Where the album sags most, I think, is in the middle of the first CD, with 'Romeo And Juliet', 'Love Over Gold', and 'Private Investigations' all in a row, crawling at that snail pace and totally bereft of any active kind of excitement, but at least, the editors made a good job of diversifying the album with an extra rendition of 'Expresso Love' - and, of course, the first CD does end with a rip-roaring 'Sultans Of Swing' the eternal classic status of which can't be obscured even by those obnoxious keyboards. Knopfler's solos on the song simply smoke, and he does trustily end the performance with an exact reproduction of the breathtaking arpeggios which bookmark the fade-out of the track on the original album - but he makes us wait for them with anticipation, with a slower section and a small set of 'intermediate climaxes' enough to send the audience into total overdrive. It's also the best place on the album to see the man's general technique, I guess.

The second CD is mostly occupied by trusty renditions of Dire Straits' trusty anthems, 'Tunnel Of Love' and 'Telegraph Road', which sound all right, I guess, but my bet is on the more upbeat 'Solid Rock' and two 'surprise' songs. 'Two Young Lovers' might just be the funniest track Dire Straits ever did, essentially a simplistic but oh so amusing boogie graced by terrific Mel Collins' sax work. And the final instrumental, 'Going Home' (theme from Local Hero), ends the album on a - perhaps predictable - but still really fitting note, with a great poppy melody that can't be beat.

Man, was this review dull and lifeless. Well, what can you do when you're dealing with a double live album of eleven tracks mostly consisting of guitar solos and soulful mumbled blumbles? Try writing something informative yourself. Thank God I don't get paid for that crap. I'd probably die of shame. Anyway, in case you skipped over the entire review and were lucky enough to get right to the ending sentence: get this album. If you're dumb and deaf enough not to appreciate the eternal genius of Mark Knopfler, fate may send you kids that will be more understanding than their idiot dad.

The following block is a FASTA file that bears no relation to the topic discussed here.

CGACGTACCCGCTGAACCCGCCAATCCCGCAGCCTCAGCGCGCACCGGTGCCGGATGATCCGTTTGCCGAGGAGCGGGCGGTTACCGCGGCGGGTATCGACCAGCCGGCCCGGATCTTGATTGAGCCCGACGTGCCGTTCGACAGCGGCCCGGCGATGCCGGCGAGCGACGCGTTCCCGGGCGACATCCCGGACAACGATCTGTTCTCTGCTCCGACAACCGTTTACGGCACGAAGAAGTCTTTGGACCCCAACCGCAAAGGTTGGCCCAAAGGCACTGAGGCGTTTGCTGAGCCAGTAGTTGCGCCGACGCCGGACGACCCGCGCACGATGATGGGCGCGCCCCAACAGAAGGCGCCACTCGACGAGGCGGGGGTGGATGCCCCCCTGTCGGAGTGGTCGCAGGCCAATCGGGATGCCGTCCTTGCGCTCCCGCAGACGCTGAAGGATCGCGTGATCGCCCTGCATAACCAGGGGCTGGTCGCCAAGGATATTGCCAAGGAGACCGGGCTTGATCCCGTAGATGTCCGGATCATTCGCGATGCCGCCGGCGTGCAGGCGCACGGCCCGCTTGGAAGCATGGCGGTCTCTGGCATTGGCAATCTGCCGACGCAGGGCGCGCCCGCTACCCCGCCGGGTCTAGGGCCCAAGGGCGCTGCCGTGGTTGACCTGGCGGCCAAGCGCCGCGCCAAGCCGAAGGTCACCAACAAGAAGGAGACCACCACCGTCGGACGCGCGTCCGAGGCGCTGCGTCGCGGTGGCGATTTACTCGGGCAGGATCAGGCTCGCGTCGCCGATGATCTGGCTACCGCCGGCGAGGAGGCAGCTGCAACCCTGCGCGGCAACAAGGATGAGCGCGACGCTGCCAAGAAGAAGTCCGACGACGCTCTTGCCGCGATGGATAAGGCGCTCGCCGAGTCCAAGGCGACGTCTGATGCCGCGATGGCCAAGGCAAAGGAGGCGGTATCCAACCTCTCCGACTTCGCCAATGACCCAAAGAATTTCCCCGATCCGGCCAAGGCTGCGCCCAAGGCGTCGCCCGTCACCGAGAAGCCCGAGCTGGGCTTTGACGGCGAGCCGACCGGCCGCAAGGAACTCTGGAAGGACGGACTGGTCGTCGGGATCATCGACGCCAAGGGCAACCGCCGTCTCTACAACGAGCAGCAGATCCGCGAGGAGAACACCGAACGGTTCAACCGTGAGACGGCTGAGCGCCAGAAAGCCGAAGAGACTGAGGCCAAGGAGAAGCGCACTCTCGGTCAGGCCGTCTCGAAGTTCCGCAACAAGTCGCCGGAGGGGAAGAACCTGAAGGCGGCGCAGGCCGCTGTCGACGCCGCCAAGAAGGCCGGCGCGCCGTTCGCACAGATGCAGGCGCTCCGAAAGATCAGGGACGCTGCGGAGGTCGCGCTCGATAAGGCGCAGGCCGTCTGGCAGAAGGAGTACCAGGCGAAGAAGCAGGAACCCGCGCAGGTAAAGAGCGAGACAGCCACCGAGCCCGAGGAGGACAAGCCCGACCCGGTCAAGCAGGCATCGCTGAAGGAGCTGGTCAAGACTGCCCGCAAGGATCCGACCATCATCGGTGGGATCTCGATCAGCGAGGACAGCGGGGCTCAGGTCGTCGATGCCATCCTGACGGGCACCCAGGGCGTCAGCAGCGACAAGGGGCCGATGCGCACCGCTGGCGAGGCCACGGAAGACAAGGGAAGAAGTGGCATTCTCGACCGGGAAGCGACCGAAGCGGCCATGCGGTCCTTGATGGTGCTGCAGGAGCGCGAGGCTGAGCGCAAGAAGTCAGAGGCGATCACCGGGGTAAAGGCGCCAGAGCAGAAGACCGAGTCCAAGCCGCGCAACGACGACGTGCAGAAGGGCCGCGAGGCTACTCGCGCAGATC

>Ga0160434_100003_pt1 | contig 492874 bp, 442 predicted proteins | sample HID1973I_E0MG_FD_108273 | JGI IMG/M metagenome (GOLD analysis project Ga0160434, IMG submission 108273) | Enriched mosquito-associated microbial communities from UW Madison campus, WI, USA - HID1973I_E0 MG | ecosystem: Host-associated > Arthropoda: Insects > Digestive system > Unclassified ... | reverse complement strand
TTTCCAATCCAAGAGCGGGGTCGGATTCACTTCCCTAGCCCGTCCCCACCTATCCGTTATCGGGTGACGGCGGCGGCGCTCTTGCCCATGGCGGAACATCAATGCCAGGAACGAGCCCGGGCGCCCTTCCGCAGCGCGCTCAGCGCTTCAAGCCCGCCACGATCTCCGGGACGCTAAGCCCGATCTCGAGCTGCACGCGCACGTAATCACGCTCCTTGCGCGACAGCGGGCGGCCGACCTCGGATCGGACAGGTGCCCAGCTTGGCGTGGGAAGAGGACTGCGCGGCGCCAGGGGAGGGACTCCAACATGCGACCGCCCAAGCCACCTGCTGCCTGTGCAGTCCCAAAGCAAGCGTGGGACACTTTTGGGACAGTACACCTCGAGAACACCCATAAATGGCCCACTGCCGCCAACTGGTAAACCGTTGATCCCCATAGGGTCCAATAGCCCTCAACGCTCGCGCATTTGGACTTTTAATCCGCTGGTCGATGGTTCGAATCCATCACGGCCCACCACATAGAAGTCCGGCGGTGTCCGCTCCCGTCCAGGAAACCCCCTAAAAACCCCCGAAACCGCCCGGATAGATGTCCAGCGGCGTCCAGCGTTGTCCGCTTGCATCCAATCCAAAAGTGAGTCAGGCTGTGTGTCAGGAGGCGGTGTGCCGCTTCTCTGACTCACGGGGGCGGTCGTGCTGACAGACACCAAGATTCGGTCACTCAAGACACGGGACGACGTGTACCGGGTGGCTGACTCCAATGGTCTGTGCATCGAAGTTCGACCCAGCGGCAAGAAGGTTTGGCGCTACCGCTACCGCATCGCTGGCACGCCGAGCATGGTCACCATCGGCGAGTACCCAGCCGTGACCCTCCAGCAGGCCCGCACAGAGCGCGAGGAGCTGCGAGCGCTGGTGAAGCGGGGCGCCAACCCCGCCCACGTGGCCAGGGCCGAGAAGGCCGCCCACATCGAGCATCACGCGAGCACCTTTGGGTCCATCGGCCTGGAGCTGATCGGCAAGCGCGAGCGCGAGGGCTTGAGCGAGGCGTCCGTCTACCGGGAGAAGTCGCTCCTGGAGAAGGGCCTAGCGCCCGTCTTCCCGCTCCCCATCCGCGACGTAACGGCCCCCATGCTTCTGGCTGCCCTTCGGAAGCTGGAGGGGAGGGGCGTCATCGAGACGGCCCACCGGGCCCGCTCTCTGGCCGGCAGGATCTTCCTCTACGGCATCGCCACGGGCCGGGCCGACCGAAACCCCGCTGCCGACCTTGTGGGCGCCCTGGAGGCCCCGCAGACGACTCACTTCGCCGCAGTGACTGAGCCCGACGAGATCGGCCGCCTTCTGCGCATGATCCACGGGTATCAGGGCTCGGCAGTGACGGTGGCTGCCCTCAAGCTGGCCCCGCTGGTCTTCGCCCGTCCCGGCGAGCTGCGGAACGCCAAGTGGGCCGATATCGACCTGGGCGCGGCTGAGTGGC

Then again, it may not. Idiot dads are supposed to have idiot kids. Unless they have a genius mom, of course, but why should a genius mom ever want to get entangled with an idiot dad? Now here's a question worthy of Mark Knopfler's philosophic considerations.



Year Of Release: 1985
Record rating = 8
Overall rating = 11

An album of contrasts it is, but it's also definitely un-Dire Straits sounding.


Track listing: 1) So Far Away; 2) Money For Nothing; 3) Walk Of Life; 4) Your Latest Trick; 5) Why Worry; 6) Ride Across The River; 7) The Man's Too Strong; 8) One World; 9) Brothers In Arms.

Dire Straits sell out. Or?.. Goes without saying that it was 'Money For Nothing' that triggered the band's commercial breakthrough on this release; I have a hard time trying to explain its enormous success through any other possible means. 'Money For Nothing' was THE song of 1985, I guess, with endless radioplay and the infamous MTV video. Some might find the idea of a song whose primary aim is to bash MTV actually broadcast over MTV confusing, but the very fact that MTV did provide the necessary green light, I think, goes to show how much different that medium was back in the early Eighties from what it has become now. Yeah, think the "Rolling Stone" of the early Seventies vs. the "Rolling Stone" of today. Spot the three differences?